WASHINGTON (JTA) — A Reform movement leader, Rabbi David Saperstein, said a statement to a rabbi by Catholic League chief Bill Donohue could be construed as “threatening to American Jews who differ with the Church.”
Donohue had a heated email exchange with Rabbi Arthur Waskow, the founder of the Shalom Center in Philadelphia, after Waskow published a column on The Huffington Post website on June 11 criticizing the US Conference of Bishops for its opposition to the Obama administration’s mandate requiring access to contraceptive coverage for employees of religious-run institutions like hospitals and orphanages.
In a statement June 20, Saperstein, the director of Reform’s Religious Action Center, noted that Donohue ended the exchange with Waskow with a quote from former New York Mayor Ed Koch, who is Jewish, “in a manner that can be read as threatening to American Jews who differ with the Church.”
Donohue’s second email to Waskow ended with “Ed Koch, my friend, once said that Jews had better not make enemies of their Catholic friends since they have so few of them. Think about that the next time you feel compelled to attack my religion.”
Saperstein said that “the importance of both the health care rights of women and the social justice passion of the Catholic nuns who serve on the front lines of our neediest citizens’ struggles for economic justice deserve a more respectful response.”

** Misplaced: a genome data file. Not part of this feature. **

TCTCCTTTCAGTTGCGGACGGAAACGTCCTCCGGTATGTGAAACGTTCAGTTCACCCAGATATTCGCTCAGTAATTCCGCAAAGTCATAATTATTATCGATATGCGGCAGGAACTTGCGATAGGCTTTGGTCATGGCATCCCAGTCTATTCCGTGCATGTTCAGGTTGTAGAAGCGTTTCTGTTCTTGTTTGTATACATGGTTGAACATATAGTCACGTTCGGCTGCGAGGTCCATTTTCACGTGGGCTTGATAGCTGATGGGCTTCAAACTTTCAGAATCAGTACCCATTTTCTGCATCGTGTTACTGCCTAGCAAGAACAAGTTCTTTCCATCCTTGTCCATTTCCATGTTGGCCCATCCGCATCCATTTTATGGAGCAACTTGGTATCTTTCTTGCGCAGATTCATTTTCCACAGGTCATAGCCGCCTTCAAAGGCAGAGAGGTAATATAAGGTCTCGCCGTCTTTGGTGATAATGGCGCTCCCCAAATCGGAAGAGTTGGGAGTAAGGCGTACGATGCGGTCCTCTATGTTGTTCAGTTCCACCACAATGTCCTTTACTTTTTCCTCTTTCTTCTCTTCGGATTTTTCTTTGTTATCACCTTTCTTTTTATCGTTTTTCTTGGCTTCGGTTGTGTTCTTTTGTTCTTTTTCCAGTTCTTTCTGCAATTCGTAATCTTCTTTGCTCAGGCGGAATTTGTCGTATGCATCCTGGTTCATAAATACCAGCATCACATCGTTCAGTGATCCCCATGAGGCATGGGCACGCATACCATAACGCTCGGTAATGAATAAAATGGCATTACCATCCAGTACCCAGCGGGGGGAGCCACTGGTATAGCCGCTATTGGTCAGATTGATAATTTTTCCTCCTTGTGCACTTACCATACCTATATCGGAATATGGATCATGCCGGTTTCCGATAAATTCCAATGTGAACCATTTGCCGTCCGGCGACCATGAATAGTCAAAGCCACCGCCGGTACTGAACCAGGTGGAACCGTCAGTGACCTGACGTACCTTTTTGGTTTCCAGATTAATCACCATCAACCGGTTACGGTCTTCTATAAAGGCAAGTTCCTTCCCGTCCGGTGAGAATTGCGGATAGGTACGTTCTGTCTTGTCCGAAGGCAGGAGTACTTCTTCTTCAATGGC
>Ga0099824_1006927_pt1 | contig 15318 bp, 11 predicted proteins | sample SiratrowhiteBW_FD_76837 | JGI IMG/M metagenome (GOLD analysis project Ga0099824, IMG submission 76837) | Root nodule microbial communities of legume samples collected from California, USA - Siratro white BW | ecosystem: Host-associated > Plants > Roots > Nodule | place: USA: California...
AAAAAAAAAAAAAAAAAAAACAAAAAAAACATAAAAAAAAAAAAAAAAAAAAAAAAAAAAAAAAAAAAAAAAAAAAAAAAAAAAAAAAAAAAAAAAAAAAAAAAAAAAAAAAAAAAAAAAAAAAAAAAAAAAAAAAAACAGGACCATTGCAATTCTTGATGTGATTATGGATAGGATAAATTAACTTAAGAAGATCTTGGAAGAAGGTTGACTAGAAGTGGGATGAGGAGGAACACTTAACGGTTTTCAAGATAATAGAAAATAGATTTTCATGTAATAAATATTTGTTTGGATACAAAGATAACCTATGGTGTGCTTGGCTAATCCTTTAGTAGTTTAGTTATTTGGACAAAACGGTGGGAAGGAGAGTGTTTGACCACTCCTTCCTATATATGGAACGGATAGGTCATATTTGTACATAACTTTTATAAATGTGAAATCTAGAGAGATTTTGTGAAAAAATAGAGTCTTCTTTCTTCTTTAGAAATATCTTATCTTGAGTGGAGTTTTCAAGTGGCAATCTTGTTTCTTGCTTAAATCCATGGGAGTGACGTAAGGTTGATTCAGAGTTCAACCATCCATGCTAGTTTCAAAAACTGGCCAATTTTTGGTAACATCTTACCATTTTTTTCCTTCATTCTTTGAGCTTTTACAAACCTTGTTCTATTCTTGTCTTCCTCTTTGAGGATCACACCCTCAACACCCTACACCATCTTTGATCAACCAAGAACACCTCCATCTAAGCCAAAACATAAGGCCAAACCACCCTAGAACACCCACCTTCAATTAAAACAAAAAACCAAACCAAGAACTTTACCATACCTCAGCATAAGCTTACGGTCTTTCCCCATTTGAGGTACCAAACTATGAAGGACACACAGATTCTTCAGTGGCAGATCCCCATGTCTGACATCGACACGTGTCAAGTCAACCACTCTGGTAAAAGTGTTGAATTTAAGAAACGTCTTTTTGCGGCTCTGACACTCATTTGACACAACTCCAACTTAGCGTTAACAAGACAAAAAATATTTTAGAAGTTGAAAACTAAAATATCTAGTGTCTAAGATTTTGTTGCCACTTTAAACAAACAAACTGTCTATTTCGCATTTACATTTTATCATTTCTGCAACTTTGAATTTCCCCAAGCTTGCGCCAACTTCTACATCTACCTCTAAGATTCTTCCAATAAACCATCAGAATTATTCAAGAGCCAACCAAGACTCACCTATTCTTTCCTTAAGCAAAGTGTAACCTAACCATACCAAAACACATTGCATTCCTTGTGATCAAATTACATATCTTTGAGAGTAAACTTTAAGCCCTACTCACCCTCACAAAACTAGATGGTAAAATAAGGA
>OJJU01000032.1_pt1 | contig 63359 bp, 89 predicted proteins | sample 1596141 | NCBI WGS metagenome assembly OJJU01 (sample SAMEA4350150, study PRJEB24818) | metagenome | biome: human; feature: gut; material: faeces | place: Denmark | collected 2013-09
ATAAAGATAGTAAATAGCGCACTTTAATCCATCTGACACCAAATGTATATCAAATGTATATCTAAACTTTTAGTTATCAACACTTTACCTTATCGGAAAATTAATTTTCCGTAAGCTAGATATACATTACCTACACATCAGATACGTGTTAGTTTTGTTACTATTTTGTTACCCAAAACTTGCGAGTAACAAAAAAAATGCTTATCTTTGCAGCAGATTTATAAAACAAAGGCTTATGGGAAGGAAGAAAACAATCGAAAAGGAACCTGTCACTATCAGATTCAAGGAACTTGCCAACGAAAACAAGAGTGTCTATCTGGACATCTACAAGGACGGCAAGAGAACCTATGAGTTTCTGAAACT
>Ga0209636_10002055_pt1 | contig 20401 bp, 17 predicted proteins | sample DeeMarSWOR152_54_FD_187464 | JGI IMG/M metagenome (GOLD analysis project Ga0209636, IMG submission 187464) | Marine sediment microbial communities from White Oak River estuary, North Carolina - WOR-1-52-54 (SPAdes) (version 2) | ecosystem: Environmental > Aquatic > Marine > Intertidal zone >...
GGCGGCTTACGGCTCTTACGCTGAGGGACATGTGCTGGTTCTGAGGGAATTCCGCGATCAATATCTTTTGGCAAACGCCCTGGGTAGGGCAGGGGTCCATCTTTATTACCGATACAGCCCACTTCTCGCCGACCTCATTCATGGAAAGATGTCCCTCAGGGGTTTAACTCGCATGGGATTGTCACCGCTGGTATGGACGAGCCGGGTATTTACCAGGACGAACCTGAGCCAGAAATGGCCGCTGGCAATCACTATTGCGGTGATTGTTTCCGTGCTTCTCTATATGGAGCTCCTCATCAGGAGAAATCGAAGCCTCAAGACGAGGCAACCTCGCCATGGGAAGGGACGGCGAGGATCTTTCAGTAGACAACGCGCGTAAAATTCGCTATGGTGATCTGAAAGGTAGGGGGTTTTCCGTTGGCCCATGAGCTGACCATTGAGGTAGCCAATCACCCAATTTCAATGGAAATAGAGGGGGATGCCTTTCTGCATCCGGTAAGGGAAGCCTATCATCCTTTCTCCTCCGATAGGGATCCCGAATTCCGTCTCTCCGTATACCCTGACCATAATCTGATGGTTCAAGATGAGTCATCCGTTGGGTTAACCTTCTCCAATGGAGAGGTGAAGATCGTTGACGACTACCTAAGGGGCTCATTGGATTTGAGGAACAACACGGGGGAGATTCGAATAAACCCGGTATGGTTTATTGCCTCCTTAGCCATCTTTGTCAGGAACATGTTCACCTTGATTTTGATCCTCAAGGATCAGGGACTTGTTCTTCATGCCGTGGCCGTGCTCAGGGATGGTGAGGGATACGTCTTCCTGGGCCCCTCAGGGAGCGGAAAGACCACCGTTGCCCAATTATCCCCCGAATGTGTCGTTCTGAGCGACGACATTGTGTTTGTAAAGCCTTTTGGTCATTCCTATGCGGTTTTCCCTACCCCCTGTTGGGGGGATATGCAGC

In a June 21 statement, Donohue said he was quoting an address by Koch in January to a Jewish group in which the former mayor said, “We’re 13 million Jews in the whole world — less than one-tenth of 1 percent. And we need allies. The best ally we can have is the Catholic Church.”
Koch, in his own statement on the matter, said Donohue had misconstrued his remarks.
“My comments have always been about fostering good feelings between Jews and Catholics toward mutual understanding of our shared interests,” Koch said. “However, I certainly do not believe that Jews, or Catholics, should be threatened for making critical remarks, nor should my name be used when doing so. While I do have a high regard for Bill, his references to me and my remarks were inappropriate and different in substance and tone than what I said on an earlier occasion.”
Donohue’s reference to what he saw as Waskow’s “attack” on Roman Catholicism appeared to refer to Waskow’s criticism in his column of the Vatican for strictures it imposed recently on an American nun’s conference, Leadership Conference of Women Religious.
Church leaders have tasked three male bishops with overhauling the group, alleging it had de-emphasized opposition to abortion in favor of social justice issues.
In his statement, Donohue said he had taken particular offense to Waskow’s claim in his Huffington Post column that for the bishops, “religion happens in the genitals.”
In his first email, Donohue asked Waskow whether it is “the business of any religious leader to condemn the strictures of another religion.”
In his release to reporters, Waskow attached only Donohue’s second email, with the Koch quote, and omitted the first, which makes it clear that Donohue is taking offense more at Waskow’s comments on the nuns than his dealing with the issue of contraceptive coverage.
The Catholic League’s spokesman, Jeff Field, told JTA that Donohue regarded that omission as “despicable.”
Waskow, in his comments on the exchange, noted a New York Times interview with Donohue last week that described the Catholic League leader as having moved from representing the church’s right wing to its mainstream.
“Now we will find out whether that includes threatening Jews for disagreeing with the Church hierarchy,” Waskow said in a release.